Get access

Determination of clinically relevant content for a musculoskeletal anatomy curriculum for physical medicine and rehabilitation residents

Authors

  • Kristina Lisk,

    Corresponding author
    1. Graduate Department of Rehabilitation Sciences, Faculty of Medicine, University of Toronto, Toronto, Ontario, Canada
    • Correspondence to: Ms. Kristina Lisk, Graduate Department of Rehabilitation Sciences, 1 King's College Circle, Medical Sciences Building, Room 1158, Toronto, Ontario, M5S 1A8 Canada. E-mail: lisk.kristina@gmail.com

    Search for more papers by this author
  • John F. Flannery,

    1. Division of Physiatry, Department of Medicine, Faculty of Medicine, University of Toronto, Toronto, Ontario, Canada
    Search for more papers by this author
  • Eldon Y. Loh,

    1. Department of Physical Medicine and Rehabilitation, Schulich School of Medicine and Dentistry, Western University, London, Ontario, Canada
    Search for more papers by this author
  • Denyse Richardson,

    1. Division of Physiatry, Department of Medicine, Faculty of Medicine, University of Toronto, Toronto, Ontario, Canada
    Search for more papers by this author
  • Anne M.R. Agur,

    1. Graduate Department of Rehabilitation Sciences, Faculty of Medicine, University of Toronto, Toronto, Ontario, Canada
    2. Division of Physiatry, Department of Medicine, Faculty of Medicine, University of Toronto, Toronto, Ontario, Canada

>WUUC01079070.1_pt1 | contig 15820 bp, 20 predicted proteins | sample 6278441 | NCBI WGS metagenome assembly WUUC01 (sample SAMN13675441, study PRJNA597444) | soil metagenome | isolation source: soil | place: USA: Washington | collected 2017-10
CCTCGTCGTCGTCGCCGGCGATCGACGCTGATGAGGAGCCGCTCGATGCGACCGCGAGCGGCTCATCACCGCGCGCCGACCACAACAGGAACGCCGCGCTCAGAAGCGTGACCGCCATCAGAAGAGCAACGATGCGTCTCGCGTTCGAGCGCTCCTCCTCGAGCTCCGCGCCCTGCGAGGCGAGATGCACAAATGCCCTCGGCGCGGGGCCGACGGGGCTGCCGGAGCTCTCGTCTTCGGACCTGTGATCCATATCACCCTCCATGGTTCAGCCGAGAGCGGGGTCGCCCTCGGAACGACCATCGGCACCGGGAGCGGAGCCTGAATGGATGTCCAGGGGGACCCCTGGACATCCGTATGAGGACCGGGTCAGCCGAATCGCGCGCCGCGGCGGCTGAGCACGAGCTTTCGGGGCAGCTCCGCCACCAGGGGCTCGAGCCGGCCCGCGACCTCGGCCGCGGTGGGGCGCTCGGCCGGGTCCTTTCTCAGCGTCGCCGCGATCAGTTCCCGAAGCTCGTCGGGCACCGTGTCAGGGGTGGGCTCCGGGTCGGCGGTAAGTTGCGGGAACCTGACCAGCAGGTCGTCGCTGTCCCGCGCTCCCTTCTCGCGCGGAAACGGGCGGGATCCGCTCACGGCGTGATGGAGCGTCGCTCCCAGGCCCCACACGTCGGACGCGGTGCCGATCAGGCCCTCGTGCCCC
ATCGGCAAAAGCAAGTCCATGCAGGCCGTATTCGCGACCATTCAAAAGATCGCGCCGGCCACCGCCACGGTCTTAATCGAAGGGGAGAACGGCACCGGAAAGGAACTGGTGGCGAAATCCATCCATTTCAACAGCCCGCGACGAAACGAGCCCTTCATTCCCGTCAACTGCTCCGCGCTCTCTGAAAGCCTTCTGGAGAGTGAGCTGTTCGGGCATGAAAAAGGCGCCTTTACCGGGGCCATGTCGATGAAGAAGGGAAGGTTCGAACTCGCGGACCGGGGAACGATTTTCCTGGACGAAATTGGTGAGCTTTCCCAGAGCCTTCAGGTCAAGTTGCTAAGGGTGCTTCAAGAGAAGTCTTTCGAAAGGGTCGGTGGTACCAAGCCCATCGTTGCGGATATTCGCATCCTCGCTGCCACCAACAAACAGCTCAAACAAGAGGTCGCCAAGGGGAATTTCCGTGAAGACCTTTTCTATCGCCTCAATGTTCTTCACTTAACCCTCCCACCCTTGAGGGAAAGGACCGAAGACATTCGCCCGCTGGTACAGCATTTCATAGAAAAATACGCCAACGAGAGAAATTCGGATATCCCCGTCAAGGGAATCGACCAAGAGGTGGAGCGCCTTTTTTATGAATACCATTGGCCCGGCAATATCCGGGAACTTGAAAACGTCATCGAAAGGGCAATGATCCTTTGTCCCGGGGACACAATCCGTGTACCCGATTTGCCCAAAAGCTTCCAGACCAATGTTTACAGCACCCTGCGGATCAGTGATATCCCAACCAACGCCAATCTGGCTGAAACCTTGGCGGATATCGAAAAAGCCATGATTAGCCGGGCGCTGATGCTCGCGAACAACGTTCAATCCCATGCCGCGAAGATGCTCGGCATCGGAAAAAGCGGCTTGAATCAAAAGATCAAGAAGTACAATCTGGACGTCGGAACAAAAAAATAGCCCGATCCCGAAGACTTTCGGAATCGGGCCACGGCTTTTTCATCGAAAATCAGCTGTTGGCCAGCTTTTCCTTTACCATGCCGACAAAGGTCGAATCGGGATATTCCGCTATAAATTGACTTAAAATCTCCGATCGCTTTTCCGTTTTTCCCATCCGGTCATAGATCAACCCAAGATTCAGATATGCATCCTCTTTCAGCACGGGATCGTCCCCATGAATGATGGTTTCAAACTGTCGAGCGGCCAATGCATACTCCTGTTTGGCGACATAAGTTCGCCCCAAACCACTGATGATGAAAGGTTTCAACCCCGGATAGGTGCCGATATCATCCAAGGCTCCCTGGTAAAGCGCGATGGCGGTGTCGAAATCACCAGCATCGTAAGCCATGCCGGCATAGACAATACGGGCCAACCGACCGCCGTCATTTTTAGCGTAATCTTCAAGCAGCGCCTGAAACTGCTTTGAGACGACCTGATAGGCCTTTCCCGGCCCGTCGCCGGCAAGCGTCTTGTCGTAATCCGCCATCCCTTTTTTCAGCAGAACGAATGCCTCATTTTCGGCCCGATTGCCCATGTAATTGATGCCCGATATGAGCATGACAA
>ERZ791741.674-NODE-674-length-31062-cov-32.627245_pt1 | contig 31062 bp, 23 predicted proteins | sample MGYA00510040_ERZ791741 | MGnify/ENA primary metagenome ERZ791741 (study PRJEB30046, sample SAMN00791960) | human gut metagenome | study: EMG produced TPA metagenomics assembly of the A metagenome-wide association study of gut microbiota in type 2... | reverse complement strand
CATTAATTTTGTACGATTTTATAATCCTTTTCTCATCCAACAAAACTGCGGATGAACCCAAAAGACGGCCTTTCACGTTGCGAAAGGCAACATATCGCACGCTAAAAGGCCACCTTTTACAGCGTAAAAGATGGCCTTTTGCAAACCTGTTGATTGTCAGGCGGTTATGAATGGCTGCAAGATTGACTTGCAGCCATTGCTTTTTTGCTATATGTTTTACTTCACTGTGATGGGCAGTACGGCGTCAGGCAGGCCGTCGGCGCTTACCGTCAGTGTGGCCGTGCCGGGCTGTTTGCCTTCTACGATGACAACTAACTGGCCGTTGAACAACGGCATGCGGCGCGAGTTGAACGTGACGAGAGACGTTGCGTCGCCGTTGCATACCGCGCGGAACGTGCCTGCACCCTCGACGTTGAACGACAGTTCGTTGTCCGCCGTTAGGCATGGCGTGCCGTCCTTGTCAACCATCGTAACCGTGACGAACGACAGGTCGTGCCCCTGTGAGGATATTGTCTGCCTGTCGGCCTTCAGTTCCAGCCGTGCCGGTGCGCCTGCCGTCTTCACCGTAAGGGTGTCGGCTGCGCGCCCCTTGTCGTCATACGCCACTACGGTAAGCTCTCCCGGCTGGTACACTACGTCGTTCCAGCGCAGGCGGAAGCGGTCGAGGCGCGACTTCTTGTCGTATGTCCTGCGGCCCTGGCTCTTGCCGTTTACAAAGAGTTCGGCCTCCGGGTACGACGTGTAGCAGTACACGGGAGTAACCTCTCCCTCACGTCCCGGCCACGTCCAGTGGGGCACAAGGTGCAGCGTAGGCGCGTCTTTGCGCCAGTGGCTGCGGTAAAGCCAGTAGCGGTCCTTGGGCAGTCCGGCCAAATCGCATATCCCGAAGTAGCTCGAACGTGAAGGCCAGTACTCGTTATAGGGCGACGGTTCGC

3. Department of Surgery, Faculty of Medicine, University of Toronto, Toronto, Ontario, Canada
    Search for more papers by this author
  • Nicole N. Woods

    1. Graduate Department of Rehabilitation Sciences, Faculty of Medicine, University of Toronto, Toronto, Ontario, Canada
    2. Department of Surgery, Faculty of Medicine, University of Toronto, Toronto, Ontario, Canada
    Search for more papers by this author

Abstract

To address the need for more clinical anatomy training in residency education, many postgraduate programs have implemented structured anatomy courses into their curriculum. Consensus often does not exist on specific content and level of detail of the content that should be included in such curricula. This article describes the use of the Delphi method to identify clinically relevant content to incorporate in a musculoskeletal anatomy curriculum for Physical Medicine and Rehabilitation (PM&R) residents. A two round modified Delphi involving PM&R experts was used to establish the curricular content. The anatomical structures and clinical conditions presented to the expert group were compiled using multiple sources: clinical musculoskeletal anatomy cases from the PM&R residency program at the University of Toronto; consultation with PM&R experts; and textbooks. In each round, experts rated the importance of each curricular item to PM&R residency education using a five-point Likert scale. Internal consistency (Cronbach's alpha) was used to determine consensus at the end of each round and agreement scores were used as an outcome measure to determine the content to include in the curriculum. The overall internal consistency in both rounds was 0.99. A total of 37 physiatrists from across Canada participated and the overall response rate over two rounds was 97%. The initial curricular list consisted of 361 items. After the second iteration, the list was reduced by 44%. By using a national consensus method we were able to objectively determine the relevant anatomical structures and clinical musculoskeletal conditions important in daily PM&R practice. Anat Sci Educ 7: 135–143. © 2013 American Association of Anatomists.

Ancillary